When they first discovered the baby’s complications Johanna was told that it was likely that she would miscarry at 12 weeks. Then it changed to that her baby would be still born.

But each day the baby grew, defying the doctors’ life expectancy predictions.

“I was told that is was very likely that my baby would have a syndrome that’d take her life within six months of her birth.” Johanna said. “We were heartbroken.”

On June 14, 2016, Clara Ray Morton, against all odds, entered the word.

“Clara Ray continued to fight,” Johanna said.

At just 6 days old, Clara would have her first open heart surgery. With her many issues, multiple diagnosis and complications, doctors did not believe that Clara Ray would be long in this world.

Now at 10 months old, Clara Ray has defied all odds and amazed everyone.

“I used to question why I had to fight so hard to survive. Why I had to suffer so much,” Johanna said. “And now, under different circumstances our beautiful baby girl [Clara Ray], has to and it breaks my heart.”

Like mother like daughter. Johanna, a mother who survived a childhood of abuse and a young adulthood of treatment to overcome it, gives birth to a beautiful red haired baby girl, with such severe heart defects that she had open heart surgery at the age of 6 days who defies all doctors predictions, and makes it to 10 months old.

“Johanna is an excellent mother. She has matured so much, really shown such inner strength,” Darlene Jollie, Johanna’s adoptive mother said. “I don’t think she even knew how strong she could be.”

Through her own experience, Johanna has reached out to other Heart Moms (moms with children who have congenital heart disease, CHD) creating a network of awareness and support.

Johanna believes that it is essential that Heart Moms stick together. And that it is equally important to get as many stories as possible out to as many people as possible.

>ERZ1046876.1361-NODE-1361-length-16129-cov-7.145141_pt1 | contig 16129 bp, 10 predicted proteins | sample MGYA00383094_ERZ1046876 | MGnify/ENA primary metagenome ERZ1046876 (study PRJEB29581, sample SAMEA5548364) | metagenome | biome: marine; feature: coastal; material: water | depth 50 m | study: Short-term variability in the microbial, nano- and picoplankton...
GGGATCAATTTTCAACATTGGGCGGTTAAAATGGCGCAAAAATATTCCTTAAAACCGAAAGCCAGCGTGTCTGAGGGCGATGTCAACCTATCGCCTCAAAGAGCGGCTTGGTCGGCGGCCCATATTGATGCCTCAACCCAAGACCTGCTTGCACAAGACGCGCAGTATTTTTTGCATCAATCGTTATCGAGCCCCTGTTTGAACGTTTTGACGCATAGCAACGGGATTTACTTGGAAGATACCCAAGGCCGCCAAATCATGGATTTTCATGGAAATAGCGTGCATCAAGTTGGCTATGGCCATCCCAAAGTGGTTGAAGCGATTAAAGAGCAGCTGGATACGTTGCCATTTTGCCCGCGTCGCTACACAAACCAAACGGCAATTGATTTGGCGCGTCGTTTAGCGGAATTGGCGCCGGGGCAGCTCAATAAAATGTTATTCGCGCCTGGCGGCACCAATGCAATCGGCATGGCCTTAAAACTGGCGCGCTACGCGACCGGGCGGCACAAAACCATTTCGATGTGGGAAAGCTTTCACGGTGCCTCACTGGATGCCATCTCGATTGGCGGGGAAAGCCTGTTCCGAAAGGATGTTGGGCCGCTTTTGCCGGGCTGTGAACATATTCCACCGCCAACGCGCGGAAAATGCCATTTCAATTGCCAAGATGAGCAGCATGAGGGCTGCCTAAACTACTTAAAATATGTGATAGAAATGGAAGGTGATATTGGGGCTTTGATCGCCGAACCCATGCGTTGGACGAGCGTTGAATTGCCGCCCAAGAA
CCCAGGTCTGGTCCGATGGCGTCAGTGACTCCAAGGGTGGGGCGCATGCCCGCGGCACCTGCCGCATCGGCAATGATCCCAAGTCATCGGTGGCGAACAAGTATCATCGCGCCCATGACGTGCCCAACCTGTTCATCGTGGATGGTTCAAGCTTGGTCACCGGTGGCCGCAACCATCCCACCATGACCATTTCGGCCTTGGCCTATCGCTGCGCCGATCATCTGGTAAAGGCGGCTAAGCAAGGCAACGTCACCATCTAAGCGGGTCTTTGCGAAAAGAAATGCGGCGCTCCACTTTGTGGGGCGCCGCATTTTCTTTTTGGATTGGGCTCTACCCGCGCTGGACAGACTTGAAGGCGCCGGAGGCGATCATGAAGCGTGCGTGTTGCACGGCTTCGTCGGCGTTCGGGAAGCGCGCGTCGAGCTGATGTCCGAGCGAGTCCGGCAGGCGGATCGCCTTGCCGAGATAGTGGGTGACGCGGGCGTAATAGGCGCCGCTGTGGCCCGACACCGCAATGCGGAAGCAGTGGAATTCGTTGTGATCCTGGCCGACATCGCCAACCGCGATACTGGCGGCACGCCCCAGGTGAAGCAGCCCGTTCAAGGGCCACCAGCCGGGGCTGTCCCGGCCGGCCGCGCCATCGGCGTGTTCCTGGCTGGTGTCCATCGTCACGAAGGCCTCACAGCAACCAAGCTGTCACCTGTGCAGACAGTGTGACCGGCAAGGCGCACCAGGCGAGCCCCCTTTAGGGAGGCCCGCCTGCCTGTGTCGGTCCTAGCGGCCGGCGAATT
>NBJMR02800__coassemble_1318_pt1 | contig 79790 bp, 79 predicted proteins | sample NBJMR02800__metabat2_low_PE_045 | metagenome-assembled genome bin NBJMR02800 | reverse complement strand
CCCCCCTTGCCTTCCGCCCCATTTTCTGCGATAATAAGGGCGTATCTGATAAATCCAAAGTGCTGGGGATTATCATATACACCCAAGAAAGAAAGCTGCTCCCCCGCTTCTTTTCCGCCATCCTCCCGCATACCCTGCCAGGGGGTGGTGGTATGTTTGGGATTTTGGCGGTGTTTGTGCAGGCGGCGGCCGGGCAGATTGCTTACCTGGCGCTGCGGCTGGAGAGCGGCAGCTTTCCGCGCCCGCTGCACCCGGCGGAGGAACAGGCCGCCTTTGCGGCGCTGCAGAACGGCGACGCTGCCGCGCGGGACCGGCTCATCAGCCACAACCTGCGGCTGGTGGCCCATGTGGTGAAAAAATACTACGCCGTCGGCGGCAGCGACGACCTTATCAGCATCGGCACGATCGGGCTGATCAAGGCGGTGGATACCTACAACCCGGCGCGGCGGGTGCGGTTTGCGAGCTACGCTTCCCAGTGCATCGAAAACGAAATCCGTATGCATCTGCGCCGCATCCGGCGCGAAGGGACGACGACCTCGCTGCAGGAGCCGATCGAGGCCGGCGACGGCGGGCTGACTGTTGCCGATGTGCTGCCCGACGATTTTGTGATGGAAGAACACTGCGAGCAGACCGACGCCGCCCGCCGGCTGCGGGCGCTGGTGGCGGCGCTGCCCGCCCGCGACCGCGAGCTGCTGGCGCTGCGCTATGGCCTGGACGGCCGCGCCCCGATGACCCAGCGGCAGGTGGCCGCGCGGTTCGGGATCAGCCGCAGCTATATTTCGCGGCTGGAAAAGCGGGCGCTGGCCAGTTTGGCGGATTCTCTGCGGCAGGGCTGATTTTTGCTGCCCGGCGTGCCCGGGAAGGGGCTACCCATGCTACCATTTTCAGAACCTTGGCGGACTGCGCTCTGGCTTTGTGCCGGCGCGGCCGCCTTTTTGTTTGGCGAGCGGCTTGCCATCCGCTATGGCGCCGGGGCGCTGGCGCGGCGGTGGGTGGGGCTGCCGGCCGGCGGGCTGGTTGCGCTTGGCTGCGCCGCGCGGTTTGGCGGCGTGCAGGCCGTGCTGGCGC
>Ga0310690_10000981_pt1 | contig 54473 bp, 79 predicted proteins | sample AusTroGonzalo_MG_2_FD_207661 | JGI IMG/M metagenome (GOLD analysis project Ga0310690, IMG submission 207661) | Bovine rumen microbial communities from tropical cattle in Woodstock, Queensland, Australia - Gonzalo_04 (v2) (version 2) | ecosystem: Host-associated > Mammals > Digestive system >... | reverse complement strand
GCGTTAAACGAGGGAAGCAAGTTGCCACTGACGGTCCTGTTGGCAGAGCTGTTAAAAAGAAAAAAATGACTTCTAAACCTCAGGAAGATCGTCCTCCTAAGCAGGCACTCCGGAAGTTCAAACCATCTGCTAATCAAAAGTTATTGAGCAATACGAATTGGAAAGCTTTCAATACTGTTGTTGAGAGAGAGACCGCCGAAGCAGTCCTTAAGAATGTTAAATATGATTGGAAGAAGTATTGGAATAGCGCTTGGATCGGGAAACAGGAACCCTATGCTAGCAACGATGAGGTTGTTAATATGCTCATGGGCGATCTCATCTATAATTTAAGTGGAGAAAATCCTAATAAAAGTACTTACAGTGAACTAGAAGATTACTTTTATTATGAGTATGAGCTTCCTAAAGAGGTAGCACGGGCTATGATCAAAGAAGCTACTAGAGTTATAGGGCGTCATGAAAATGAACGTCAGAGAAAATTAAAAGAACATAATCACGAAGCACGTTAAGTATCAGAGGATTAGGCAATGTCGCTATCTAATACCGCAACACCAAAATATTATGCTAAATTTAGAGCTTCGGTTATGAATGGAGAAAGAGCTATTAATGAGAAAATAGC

Johanna posts about the families she meets who have a child suffering from CHD, with family and friends and anyone who follows her personal Facebook page as well as her “Prayers for Clara Ray” page.

She hopes to create a network of prayer for not only her child, but for every child and family out there who is fighting a similar battle.

Johanna shares peoples’ stories to spread awareness about the information that people otherwise may not know.

In response to a CHD child named Caleb who caught the flu and became septic, Johanna urged for prayers as well as shares of how delicate the immune systems of CHD babies are.

“This is why we have to be so strict with Clara Ray,” Johanna said. “A cold could kill her. Pray for Caleb!”

Though she is a young mother, she battles her own struggles and works hard to make ends meet and pay off medical bills. Johanna has a drive to help in any way she can.

Offering support, prayer chains and knowledge to spread the word and awareness of CHD, in hopes of making the challenge these families face, just a little bit better.

Strong has been Johanna’s only option. With each new trial she has faced through life, she had to fight.

“I fought to be here today, to be a wife to an amazingly strong husband and to be a mother to an amazing strong little girl,” Johanna said. “And now I fight for her and she fights for us. We fight together, because together we are stronger.”

Together, they are a family of survivors.

Her personal page: https://www.facebook.com/johanna.jollie?hc_ref=SEARCH&fref=nf

Prayers for Clara Ray: https://www.facebook.com/Prayers-for-Clara-Ray-645544118920333/

3 Responses “A Story of Two Survivors”

  1. April 14, 2017 at 3:41 pm

    God bless you both! All of you, really. Hug baby Clara Ray for me. Believe that childhood abuse (PTSD) will eventually end, although there is a lot all who’ve experienced it have to face, including much understanding WHY they are not normal since they LOOK normal. We all walk in different mocassins, and we have to understand how we are all different, even though really, we are all the same. Everyone faces challenges, just some challenges are greater than others.

    God bless you, and give thanks for your wonderful adoptive family and faith.

  2. T
    April 16, 2017 at 8:13 am

    A great group to contact for support is Mended Little Hearts. They are located in Rochester. It’s made up of many families with children with CHD. Here is a link http://www.mendedheartsrochester.org/mended-little-hearts.php

  3. Meg
    April 17, 2017 at 9:55 pm

    This article was difficult to read. Poorly written. Does this have anything to do with Oswego County?